Prophet is our leader. Koran is our law. Jihad is our way. Dying on the
way to Allah is our highest hope”). Qtub’s prolific writings made him
the theoretician of the Brotherhood — and a hero of every extreme
Islamist movement since. The late Iranian dictator Ayatollah Ruhollah
Khomeini, a Shia, venerated Qtub, a Sunni, as a martyred giant of Islam
and ordered a stamp issued with his effigy. Qtub was compulsory reading
in Taliban schools. Osama bin Laden once studied under Mohammed Qtub,
Sayed’s brother, who was also his editor.

Founded in 1928 by Hasan al-Banna, a 22-year-old elementary school
teacher, the Brotherhood stepped into the vacuum created by the
collapse of the Ottoman Empire and the subsequent ban of the caliphate
system of government that had kept Muslims united for hundreds of
years.

Historians have compared Qtub’s pamphlet “Milestones” to V.I.
Lenin’s “What Is To Be Done?” and deals with tactics and strategy that
lead to dismantling the nation-state and regrouping the ummah under the
laws of Shariah, prescribed by Allah himself. Qtub was to Osama bin
Laden what Karl Marx was to Lenin, or justification for dictatorship of
the proletariat.

Nasser jailed Qtub and other leading Brothers in 1954 only to
pardon them all 10 years later. This led to three more attempts on
Nasser’s life and the Pan Arab dictator had Qtub, then 60, and his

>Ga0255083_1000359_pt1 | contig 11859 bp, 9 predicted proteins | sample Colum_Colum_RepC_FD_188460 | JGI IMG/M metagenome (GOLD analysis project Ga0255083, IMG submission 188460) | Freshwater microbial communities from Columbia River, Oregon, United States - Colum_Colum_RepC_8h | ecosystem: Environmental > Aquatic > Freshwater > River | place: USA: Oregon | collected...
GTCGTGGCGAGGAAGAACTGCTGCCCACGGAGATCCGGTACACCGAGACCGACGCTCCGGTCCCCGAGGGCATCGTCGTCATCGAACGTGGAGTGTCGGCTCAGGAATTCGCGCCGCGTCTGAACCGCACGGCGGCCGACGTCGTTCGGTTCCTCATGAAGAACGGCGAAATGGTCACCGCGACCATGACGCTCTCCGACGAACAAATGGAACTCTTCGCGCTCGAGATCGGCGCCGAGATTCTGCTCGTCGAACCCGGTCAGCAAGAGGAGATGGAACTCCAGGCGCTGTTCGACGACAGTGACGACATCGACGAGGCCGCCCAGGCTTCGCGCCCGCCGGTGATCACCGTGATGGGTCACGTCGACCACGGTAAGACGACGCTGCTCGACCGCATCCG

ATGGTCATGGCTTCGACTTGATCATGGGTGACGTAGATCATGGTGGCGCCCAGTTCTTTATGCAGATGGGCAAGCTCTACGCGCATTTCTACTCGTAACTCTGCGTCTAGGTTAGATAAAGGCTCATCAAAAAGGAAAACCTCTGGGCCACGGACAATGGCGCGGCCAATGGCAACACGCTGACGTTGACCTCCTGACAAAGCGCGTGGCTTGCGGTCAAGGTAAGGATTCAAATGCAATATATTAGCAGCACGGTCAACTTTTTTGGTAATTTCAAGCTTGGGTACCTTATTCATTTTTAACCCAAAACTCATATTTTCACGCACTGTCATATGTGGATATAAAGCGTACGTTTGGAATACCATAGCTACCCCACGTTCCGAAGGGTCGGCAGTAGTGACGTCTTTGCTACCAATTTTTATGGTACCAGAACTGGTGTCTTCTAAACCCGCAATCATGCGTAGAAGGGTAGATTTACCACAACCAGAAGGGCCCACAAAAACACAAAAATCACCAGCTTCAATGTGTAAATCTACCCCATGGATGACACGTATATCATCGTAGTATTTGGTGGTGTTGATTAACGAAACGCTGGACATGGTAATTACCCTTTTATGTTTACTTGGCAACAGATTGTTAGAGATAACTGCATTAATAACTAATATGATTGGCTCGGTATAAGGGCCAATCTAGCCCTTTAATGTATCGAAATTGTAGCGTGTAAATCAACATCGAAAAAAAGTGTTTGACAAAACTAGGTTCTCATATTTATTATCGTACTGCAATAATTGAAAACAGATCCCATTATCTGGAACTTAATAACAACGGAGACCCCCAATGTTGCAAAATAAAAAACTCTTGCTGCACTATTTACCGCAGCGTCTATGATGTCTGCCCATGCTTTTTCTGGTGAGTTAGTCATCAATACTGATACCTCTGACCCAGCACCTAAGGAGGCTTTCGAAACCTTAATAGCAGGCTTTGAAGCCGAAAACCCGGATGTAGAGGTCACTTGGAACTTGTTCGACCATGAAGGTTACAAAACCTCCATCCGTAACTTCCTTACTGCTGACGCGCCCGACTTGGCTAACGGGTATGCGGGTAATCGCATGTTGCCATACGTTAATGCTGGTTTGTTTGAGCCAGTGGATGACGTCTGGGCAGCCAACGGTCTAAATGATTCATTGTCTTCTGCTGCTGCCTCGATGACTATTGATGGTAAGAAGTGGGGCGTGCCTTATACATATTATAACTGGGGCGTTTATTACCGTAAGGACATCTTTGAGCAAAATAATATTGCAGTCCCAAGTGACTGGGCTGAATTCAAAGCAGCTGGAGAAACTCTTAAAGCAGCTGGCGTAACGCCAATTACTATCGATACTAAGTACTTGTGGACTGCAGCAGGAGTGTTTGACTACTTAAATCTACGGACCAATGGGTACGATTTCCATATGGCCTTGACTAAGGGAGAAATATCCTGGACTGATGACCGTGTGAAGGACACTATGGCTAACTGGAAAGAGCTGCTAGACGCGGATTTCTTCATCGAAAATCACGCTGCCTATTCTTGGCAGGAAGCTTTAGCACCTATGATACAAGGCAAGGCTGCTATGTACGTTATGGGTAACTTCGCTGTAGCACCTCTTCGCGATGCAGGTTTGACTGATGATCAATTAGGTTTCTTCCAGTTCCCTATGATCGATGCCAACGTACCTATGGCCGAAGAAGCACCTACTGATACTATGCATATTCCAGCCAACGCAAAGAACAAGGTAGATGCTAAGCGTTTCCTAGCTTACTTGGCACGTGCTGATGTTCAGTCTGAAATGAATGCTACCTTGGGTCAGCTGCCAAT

cohorts executed in 1966. Nasser’s successor, Anwar Sadat, pledged the
Brothers that Shariah would become the law of the land, and allowed
them to publish a monthly magazine to denounce the four enemies of
Islam — Crusaders (Western Christians), communists, secularists and
Zionists. But the Brothers turned against Sadat for his overtures to
Israel and four Brothers assassinated him in 1981.

Sadat’s successor, President Hosni Mubarak, allowed the Brothers to
resurface politically and run for parliament as independents. They
captured 20 percent of the seats. They also hold the chairs of key
professional organizations.

Qtub is a Muslim fundamentalist’s equivalent of a patron saint. “In
the Shadow of the Koran,” the 4,000-page Islamist counterpoint to “Das
Kapital,” he never advocated terrorism or assassination to liquidate
the infidels. But he did foresee a “total war” as a “cosmic conflict,
both political and mystical” that would bring about a new world that
would worship only God. The main enemy is “jahiliyya,” or ignorance.
Men believe they can decide in God’s name, he says, and that’s why
“materialism dominates and manners and mores are bestial.”

The Jews — you guessed it — “are the ones who back most
malevolent theories that aim to destroy all values and everything that
is sacred for humanity.” Religious coexistence, therefore, is
“inconceivable, except as a temporary tactic… in order install a
global Islamic state where Shariah will reign over the planet.”

For jihadis and their Islamist fundamentalist supporters, the clash
of civilizations is well under way. Next to this one, the Cold War with
the Soviet empire was short-lived.

Arnaud de Borchgrave is editor at large of The Washington Times and
of United Press International.